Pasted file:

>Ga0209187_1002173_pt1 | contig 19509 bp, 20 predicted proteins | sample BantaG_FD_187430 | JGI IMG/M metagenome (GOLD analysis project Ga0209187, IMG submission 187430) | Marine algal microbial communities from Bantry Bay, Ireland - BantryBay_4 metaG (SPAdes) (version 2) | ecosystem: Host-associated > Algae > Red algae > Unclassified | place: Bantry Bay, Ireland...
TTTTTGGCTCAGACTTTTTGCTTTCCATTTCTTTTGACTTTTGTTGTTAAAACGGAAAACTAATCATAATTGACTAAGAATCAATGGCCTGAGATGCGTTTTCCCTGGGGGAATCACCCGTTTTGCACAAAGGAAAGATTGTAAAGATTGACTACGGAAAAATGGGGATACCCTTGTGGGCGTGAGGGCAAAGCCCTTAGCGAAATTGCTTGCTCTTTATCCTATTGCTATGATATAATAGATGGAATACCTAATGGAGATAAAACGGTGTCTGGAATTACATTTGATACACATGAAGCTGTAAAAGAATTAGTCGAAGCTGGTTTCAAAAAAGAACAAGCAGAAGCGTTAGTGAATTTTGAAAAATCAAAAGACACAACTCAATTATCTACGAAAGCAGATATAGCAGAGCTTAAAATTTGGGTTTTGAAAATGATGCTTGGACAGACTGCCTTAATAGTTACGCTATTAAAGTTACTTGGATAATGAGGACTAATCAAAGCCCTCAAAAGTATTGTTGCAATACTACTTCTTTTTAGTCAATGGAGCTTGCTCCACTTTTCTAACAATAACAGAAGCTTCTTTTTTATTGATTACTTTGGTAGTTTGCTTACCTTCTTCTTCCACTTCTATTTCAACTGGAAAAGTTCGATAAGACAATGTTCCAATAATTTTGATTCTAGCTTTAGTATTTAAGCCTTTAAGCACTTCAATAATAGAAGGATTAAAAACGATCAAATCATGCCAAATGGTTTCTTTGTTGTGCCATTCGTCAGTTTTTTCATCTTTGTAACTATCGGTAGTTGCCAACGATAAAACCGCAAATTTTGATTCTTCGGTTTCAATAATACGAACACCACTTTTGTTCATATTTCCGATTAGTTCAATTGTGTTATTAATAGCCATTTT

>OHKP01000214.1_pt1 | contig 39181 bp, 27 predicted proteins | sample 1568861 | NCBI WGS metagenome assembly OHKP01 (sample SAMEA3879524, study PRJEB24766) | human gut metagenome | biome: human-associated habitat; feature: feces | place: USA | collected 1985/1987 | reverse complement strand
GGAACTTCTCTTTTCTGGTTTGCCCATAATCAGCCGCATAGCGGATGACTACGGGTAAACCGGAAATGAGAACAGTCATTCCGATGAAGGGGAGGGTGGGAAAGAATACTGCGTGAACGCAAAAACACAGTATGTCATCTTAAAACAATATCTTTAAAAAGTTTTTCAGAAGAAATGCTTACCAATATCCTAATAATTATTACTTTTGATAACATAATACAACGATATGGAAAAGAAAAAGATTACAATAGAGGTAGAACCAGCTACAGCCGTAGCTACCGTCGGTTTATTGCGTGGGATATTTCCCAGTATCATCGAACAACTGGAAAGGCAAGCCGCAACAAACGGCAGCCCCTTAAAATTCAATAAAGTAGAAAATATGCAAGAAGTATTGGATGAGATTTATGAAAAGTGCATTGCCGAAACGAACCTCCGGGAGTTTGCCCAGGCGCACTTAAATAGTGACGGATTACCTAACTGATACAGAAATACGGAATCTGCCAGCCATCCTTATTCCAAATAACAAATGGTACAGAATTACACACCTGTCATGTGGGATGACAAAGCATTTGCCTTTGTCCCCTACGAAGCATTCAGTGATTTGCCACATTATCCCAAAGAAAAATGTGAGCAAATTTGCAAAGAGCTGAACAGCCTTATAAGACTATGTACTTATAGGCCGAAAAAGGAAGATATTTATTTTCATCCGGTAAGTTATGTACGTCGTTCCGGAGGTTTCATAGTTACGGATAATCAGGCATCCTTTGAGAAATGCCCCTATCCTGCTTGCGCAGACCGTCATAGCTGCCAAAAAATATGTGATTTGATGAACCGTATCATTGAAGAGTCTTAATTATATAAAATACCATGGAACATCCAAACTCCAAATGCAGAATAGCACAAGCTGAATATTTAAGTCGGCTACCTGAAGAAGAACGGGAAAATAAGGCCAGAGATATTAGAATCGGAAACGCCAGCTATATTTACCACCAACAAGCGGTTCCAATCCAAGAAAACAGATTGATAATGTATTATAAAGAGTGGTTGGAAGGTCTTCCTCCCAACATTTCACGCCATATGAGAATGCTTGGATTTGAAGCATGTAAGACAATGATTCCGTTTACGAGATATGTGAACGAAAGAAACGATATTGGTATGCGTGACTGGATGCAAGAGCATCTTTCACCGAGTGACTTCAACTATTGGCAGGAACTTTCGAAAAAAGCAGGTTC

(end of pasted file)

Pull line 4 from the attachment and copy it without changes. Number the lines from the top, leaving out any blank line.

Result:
GGAACTTCTCTTTTCTGGTTTGCCCATAATCAGCCGCATAGCGGATGACTACGGGTAAACCGGAAATGAGAACAGTCATTCCGATGAAGGGGAGGGTGGGAAAGAATACTGCGTGAACGCAAAAACACAGTATGTCATCTTAAAACAATATCTTTAAAAAGTTTTTCAGAAGAAATGCTTACCAATATCCTAATAATTATTACTTTTGATAACATAATACAACGATATGGAAAAGAAAAAGATTACAATAGAGGTAGAACCAGCTACAGCCGTAGCTACCGTCGGTTTATTGCGTGGGATATTTCCCAGTATCATCGAACAACTGGAAAGGCAAGCCGCAACAAACGGCAGCCCCTTAAAATTCAATAAAGTAGAAAATATGCAAGAAGTATTGGATGAGATTTATGAAAAGTGCATTGCCGAAACGAACCTCCGGGAGTTTGCCCAGGCGCACTTAAATAGTGACGGATTACCTAACTGATACAGAAATACGGAATCTGCCAGCCATCCTTATTCCAAATAACAAATGGTACAGAATTACACACCTGTCATGTGGGATGACAAAGCATTTGCCTTTGTCCCCTACGAAGCATTCAGTGATTTGCCACATTATCCCAAAGAAAAATGTGAGCAAATTTGCAAAGAGCTGAACAGCCTTATAAGACTATGTACTTATAGGCCGAAAAAGGAAGATATTTATTTTCATCCGGTAAGTTATGTACGTCGTTCCGGAGGTTTCATAGTTACGGATAATCAGGCATCCTTTGAGAAATGCCCCTATCCTGCTTGCGCAGACCGTCATAGCTGCCAAAAAATATGTGATTTGATGAACCGTATCATTGAAGAGTCTTAATTATATAAAATACCATGGAACATCCAAACTCCAAATGCAGAATAGCACAAGCTGAATATTTAAGTCGGCTACCTGAAGAAGAACGGGAAAATAAGGCCAGAGATATTAGAATCGGAAACGCCAGCTATATTTACCACCAACAAGCGGTTCCAATCCAAGAAAACAGATTGATAATGTATTATAAAGAGTGGTTGGAAGGTCTTCCTCCCAACATTTCACGCCATATGAGAATGCTTGGATTTGAAGCATGTAAGACAATGATTCCGTTTACGAGATATGTGAACGAAAGAAACGATATTGGTATGCGTGACTGGATGCAAGAGCATCTTTCACCGAGTGACTTCAACTATTGGCAGGAACTTTCGAAAAAAGCAGGTTC